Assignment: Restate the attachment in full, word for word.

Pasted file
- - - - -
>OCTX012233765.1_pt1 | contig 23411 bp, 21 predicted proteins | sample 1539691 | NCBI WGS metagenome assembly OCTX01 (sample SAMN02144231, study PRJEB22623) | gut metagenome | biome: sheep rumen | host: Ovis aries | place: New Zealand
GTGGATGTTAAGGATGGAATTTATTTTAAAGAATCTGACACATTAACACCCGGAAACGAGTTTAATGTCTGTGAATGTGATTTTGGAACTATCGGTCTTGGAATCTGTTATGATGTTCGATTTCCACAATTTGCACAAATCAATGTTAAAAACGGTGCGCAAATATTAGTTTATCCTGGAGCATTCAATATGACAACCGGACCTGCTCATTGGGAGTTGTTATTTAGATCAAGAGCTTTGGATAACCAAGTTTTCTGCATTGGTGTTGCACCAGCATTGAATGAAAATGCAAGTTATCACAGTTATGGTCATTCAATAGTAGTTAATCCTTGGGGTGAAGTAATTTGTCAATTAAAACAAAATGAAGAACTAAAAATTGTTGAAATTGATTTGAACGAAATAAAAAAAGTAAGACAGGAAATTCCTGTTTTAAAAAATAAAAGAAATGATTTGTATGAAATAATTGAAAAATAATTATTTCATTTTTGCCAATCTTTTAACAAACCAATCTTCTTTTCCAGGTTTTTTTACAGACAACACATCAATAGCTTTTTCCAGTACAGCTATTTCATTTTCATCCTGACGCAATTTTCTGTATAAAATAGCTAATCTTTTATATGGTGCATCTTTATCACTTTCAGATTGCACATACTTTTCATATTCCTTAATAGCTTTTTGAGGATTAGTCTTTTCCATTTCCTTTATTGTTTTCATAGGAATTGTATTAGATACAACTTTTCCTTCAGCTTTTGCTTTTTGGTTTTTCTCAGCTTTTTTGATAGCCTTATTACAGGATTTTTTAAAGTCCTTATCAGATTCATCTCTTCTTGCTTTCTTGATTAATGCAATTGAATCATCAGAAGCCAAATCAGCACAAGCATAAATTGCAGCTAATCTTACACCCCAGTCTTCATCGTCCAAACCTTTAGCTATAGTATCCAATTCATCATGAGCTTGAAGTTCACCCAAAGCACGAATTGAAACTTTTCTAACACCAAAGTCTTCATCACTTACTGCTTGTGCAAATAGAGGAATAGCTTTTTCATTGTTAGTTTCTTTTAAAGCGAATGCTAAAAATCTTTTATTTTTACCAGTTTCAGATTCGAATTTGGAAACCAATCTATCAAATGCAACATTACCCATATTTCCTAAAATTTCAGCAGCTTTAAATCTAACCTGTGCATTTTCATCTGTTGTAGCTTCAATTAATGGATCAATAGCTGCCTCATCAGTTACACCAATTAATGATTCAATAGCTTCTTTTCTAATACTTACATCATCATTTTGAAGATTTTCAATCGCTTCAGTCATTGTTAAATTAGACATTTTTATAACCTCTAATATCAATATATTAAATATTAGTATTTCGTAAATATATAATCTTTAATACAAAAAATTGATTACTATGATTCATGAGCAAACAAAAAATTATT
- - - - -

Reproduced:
>OCTX012233765.1_pt1 | contig 23411 bp, 21 predicted proteins | sample 1539691 | NCBI WGS metagenome assembly OCTX01 (sample SAMN02144231, study PRJEB22623) | gut metagenome | biome: sheep rumen | host: Ovis aries | place: New Zealand
GTGGATGTTAAGGATGGAATTTATTTTAAAGAATCTGACACATTAACACCCGGAAACGAGTTTAATGTCTGTGAATGTGATTTTGGAACTATCGGTCTTGGAATCTGTTATGATGTTCGATTTCCACAATTTGCACAAATCAATGTTAAAAACGGTGCGCAAATATTAGTTTATCCTGGAGCATTCAATATGACAACCGGACCTGCTCATTGGGAGTTGTTATTTAGATCAAGAGCTTTGGATAACCAAGTTTTCTGCATTGGTGTTGCACCAGCATTGAATGAAAATGCAAGTTATCACAGTTATGGTCATTCAATAGTAGTTAATCCTTGGGGTGAAGTAATTTGTCAATTAAAACAAAATGAAGAACTAAAAATTGTTGAAATTGATTTGAACGAAATAAAAAAAGTAAGACAGGAAATTCCTGTTTTAAAAAATAAAAGAAATGATTTGTATGAAATAATTGAAAAATAATTATTTCATTTTTGCCAATCTTTTAACAAACCAATCTTCTTTTCCAGGTTTTTTTACAGACAACACATCAATAGCTTTTTCCAGTACAGCTATTTCATTTTCATCCTGACGCAATTTTCTGTATAAAATAGCTAATCTTTTATATGGTGCATCTTTATCACTTTCAGATTGCACATACTTTTCATATTCCTTAATAGCTTTTTGAGGATTAGTCTTTTCCATTTCCTTTATTGTTTTCATAGGAATTGTATTAGATACAACTTTTCCTTCAGCTTTTGCTTTTTGGTTTTTCTCAGCTTTTTTGATAGCCTTATTACAGGATTTTTTAAAGTCCTTATCAGATTCATCTCTTCTTGCTTTCTTGATTAATGCAATTGAATCATCAGAAGCCAAATCAGCACAAGCATAAATTGCAGCTAATCTTACACCCCAGTCTTCATCGTCCAAACCTTTAGCTATAGTATCCAATTCATCATGAGCTTGAAGTTCACCCAAAGCACGAATTGAAACTTTTCTAACACCAAAGTCTTCATCACTTACTGCTTGTGCAAATAGAGGAATAGCTTTTTCATTGTTAGTTTCTTTTAAAGCGAATGCTAAAAATCTTTTATTTTTACCAGTTTCAGATTCGAATTTGGAAACCAATCTATCAAATGCAACATTACCCATATTTCCTAAAATTTCAGCAGCTTTAAATCTAACCTGTGCATTTTCATCTGTTGTAGCTTCAATTAATGGATCAATAGCTGCCTCATCAGTTACACCAATTAATGATTCAATAGCTTCTTTTCTAATACTTACATCATCATTTTGAAGATTTTCAATCGCTTCAGTCATTGTTAAATTAGACATTTTTATAACCTCTAATATCAATATATTAAATATTAGTATTTCGTAAATATATAATCTTTAATACAAAAAATTGATTACTATGATTCATGAGCAAACAAAAAATTATT